KUALA LUMPUR, Malaysia (CBS) -- Prince William and his wife are on stop number two of their Asian tour. Much of the attention was on Kate, for a different reason than usual.
Whether it's talk about her wardrobe, talk of pregnancy rumors, or the talk of how she's handling the royal spotlight, there's no shortage of talk about the duchess of Cambridge. But we've hardly heard Kate talk much at all.
Today the duchess selected this hospice in Malaysia to give her first overseas speech. She says, "This is a very special place and so much is already being achieved. It has been wonderful meeting the patients, families and all the staff here."
Her roughly two-minute address, narrowly focused on her charitable works, was heavy on pleasantries and at times almost timid. She showed she's still finding her footing as a public speaker representing queen and country. She says, "Providing children and their families with a place of support, care and enhancement at a time of great need is simply life changing."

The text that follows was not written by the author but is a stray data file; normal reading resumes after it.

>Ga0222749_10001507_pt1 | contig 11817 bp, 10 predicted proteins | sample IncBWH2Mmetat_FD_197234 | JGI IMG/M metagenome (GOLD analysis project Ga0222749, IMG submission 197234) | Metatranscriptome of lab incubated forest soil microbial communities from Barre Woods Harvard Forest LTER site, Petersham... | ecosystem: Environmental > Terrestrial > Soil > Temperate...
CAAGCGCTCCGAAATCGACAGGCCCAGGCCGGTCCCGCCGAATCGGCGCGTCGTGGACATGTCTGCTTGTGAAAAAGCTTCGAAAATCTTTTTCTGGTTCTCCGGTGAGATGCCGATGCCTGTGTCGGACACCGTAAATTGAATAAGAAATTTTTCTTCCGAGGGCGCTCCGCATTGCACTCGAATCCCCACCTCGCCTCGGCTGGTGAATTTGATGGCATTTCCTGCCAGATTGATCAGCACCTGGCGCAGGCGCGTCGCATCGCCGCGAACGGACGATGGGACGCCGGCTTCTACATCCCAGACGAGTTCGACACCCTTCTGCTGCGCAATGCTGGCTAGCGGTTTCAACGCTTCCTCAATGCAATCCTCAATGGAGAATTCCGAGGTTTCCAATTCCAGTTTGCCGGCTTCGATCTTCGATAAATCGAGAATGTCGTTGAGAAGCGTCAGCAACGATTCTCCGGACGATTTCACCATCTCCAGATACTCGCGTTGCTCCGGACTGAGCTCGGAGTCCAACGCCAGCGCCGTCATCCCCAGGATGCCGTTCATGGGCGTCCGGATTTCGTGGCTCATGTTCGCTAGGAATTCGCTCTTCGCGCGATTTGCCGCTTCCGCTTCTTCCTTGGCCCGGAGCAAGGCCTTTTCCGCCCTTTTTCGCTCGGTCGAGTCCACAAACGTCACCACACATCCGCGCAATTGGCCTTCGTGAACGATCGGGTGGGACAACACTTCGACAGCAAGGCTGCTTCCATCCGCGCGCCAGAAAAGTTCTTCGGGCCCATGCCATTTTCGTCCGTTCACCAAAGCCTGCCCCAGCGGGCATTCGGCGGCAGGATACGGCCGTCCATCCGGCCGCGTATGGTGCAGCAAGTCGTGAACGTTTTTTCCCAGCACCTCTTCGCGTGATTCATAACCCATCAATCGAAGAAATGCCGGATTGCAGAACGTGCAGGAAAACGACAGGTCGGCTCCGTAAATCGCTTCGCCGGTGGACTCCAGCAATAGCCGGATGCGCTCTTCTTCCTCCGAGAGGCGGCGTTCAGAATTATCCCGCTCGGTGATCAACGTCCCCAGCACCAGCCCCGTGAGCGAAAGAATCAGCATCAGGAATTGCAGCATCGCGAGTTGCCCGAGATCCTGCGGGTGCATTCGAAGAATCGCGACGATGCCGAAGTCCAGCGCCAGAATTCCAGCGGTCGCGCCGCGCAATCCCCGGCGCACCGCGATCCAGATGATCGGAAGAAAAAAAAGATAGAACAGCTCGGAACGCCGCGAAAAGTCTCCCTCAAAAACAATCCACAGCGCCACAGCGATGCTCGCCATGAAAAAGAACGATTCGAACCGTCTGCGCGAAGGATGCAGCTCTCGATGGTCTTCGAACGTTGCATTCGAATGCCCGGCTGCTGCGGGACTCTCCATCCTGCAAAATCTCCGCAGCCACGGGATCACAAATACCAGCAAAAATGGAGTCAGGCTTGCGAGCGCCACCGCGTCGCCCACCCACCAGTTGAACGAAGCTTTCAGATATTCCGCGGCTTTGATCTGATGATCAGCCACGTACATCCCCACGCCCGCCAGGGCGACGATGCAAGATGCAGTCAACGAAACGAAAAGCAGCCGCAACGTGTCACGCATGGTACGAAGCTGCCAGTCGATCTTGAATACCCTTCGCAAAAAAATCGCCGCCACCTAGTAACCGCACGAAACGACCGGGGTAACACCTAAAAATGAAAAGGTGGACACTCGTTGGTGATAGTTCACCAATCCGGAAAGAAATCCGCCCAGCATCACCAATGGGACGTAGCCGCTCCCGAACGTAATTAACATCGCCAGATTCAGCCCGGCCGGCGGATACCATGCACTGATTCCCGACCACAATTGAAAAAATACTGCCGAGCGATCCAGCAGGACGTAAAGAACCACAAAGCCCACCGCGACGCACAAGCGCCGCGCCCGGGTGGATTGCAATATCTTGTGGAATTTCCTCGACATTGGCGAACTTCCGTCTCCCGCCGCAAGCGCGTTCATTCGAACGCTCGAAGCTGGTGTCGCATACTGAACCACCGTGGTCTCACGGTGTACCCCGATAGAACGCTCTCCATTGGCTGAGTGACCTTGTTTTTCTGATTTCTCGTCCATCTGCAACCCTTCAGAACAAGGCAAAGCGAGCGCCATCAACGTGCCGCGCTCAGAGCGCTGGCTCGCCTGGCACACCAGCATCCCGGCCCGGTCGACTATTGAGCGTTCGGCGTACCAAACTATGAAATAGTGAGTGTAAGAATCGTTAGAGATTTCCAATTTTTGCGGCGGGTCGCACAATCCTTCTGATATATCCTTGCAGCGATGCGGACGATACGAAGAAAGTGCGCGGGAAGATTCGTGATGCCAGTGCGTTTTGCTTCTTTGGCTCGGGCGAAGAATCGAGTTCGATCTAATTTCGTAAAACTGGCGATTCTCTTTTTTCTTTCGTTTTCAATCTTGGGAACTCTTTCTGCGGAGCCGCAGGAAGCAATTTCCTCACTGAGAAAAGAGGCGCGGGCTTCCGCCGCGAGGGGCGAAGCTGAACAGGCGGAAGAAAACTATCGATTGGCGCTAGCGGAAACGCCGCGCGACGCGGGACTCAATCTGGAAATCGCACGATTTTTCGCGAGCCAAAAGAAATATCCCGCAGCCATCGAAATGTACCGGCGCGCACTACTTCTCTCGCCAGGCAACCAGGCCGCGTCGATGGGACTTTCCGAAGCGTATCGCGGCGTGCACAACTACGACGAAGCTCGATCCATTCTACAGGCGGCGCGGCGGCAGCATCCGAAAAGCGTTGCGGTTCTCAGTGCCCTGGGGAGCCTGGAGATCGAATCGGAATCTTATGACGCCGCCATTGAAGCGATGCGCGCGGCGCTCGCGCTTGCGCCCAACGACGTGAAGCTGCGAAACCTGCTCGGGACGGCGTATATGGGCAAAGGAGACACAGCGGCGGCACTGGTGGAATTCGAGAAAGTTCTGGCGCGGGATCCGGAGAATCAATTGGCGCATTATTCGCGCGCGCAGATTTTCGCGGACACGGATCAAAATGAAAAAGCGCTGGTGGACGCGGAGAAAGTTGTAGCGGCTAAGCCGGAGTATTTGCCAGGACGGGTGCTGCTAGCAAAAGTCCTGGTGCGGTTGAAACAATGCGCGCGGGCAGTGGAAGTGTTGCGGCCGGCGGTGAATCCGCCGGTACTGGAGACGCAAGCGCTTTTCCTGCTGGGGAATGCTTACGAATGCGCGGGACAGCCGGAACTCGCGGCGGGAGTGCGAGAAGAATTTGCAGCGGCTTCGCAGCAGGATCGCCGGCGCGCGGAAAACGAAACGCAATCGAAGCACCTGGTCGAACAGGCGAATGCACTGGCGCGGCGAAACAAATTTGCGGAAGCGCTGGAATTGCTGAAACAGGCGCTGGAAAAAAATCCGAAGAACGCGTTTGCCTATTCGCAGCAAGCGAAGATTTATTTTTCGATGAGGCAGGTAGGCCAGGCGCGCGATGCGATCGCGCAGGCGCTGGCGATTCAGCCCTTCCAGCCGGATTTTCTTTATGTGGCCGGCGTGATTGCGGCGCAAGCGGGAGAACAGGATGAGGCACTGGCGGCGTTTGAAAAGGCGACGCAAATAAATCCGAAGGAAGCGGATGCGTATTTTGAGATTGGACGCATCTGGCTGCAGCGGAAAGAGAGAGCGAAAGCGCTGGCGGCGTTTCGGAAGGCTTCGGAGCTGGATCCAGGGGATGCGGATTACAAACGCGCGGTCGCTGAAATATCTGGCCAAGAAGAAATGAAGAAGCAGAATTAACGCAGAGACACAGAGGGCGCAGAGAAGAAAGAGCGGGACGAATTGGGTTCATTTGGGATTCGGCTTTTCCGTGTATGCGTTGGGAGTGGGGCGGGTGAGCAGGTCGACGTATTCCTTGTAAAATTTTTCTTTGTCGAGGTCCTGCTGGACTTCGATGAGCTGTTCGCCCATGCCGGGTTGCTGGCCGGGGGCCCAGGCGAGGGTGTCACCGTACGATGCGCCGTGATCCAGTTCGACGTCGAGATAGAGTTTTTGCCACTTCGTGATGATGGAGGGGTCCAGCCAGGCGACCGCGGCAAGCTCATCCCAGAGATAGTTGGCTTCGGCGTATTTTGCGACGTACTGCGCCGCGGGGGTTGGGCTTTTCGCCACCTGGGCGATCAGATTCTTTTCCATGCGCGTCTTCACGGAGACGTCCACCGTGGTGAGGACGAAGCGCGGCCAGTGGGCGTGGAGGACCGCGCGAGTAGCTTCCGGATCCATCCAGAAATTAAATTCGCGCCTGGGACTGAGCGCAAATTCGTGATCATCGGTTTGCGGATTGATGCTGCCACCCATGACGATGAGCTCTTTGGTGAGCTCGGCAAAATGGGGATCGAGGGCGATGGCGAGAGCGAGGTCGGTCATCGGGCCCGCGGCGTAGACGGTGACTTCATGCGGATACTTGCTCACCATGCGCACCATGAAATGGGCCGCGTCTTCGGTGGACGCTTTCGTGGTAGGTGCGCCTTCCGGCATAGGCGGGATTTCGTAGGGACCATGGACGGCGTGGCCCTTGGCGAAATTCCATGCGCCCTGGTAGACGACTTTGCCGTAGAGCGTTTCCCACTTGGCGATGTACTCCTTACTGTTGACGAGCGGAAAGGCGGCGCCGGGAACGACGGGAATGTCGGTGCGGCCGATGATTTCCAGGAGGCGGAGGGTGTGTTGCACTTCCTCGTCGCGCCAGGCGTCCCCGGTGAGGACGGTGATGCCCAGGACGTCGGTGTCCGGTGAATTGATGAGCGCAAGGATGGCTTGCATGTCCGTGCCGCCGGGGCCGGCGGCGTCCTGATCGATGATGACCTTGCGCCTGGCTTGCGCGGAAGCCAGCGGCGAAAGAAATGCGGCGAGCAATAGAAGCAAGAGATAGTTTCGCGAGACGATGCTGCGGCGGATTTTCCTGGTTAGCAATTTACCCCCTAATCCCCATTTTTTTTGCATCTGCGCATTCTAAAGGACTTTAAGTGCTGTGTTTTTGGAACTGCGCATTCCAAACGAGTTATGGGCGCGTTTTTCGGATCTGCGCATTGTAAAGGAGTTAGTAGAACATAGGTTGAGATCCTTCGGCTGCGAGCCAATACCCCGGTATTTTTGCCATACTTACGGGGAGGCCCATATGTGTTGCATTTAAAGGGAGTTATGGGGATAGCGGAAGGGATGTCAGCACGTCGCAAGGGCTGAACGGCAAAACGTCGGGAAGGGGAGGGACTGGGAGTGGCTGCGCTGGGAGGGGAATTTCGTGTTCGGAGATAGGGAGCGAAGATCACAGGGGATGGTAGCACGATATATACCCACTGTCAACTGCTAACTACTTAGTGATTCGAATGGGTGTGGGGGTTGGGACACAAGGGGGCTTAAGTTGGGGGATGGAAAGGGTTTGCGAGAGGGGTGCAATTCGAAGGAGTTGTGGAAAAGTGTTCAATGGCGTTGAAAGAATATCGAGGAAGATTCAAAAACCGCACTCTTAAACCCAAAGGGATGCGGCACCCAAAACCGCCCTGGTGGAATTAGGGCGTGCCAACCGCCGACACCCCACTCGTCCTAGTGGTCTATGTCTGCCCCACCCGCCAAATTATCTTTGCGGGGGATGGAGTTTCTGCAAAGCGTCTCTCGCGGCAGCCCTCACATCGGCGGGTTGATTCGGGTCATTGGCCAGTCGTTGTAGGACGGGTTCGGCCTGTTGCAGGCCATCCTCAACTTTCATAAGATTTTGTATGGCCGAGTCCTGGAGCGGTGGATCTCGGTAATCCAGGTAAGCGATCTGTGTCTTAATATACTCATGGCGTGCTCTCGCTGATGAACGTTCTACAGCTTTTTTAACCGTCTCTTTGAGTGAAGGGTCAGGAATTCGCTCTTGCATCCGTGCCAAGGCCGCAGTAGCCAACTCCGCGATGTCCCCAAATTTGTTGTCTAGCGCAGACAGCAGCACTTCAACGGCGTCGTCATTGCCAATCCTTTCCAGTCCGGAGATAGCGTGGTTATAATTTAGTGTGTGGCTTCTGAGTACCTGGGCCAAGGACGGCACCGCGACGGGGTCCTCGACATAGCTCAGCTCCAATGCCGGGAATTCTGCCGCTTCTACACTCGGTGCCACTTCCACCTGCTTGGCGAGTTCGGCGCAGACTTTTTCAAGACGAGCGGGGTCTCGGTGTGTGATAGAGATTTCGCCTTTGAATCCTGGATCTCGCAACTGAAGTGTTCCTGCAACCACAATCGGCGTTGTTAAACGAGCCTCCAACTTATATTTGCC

For Kate, whose life has changed from rural commoner to royal duchess and international diplomat, life at the lectern is relatively new. In November 2011, barely six months after they were married, an ambush by a reporter who asked about famine in Africa left her flustered. She said, "It's been going on for a hundred days or so. It's really still ongoing and a huge amount still has to happen... with hundreds of children still malnourished at the moment."
A few months later, at her first solo public event at the National Portrait Gallery in London, she did not speak publicly at all but public interest only intensified.
In March, she gave her first public speech which was also at a children's hospice and less than three minutes in length. She said then, "I'm only sorry that William can't be here today. He would love it here."
Today's speech overshadowed much of the rest of the day for the royal couple who started the morning at a war memorial for British soldiers in Singapore.
Then, it was on to Malaysia for lunch with the prime minister and a tour of the hospice before her big speech.